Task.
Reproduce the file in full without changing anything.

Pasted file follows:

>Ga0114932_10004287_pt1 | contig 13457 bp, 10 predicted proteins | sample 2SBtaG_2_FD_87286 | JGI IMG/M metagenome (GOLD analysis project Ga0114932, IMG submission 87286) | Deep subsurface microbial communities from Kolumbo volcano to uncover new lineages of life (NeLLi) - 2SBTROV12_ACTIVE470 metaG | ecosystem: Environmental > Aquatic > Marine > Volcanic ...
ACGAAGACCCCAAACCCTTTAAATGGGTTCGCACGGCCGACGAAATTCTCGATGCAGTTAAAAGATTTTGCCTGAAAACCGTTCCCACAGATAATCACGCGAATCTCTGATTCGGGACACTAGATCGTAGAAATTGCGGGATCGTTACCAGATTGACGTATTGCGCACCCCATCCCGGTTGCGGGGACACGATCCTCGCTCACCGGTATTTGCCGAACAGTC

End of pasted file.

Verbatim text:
>Ga0114932_10004287_pt1 | contig 13457 bp, 10 predicted proteins | sample 2SBtaG_2_FD_87286 | JGI IMG/M metagenome (GOLD analysis project Ga0114932, IMG submission 87286) | Deep subsurface microbial communities from Kolumbo volcano to uncover new lineages of life (NeLLi) - 2SBTROV12_ACTIVE470 metaG | ecosystem: Environmental > Aquatic > Marine > Volcanic ...
ACGAAGACCCCAAACCCTTTAAATGGGTTCGCACGGCCGACGAAATTCTCGATGCAGTTAAAAGATTTTGCCTGAAAACCGTTCCCACAGATAATCACGCGAATCTCTGATTCGGGACACTAGATCGTAGAAATTGCGGGATCGTTACCAGATTGACGTATTGCGCACCCCATCCCGGTTGCGGGGACACGATCCTCGCTCACCGGTATTTGCCGAACAGTC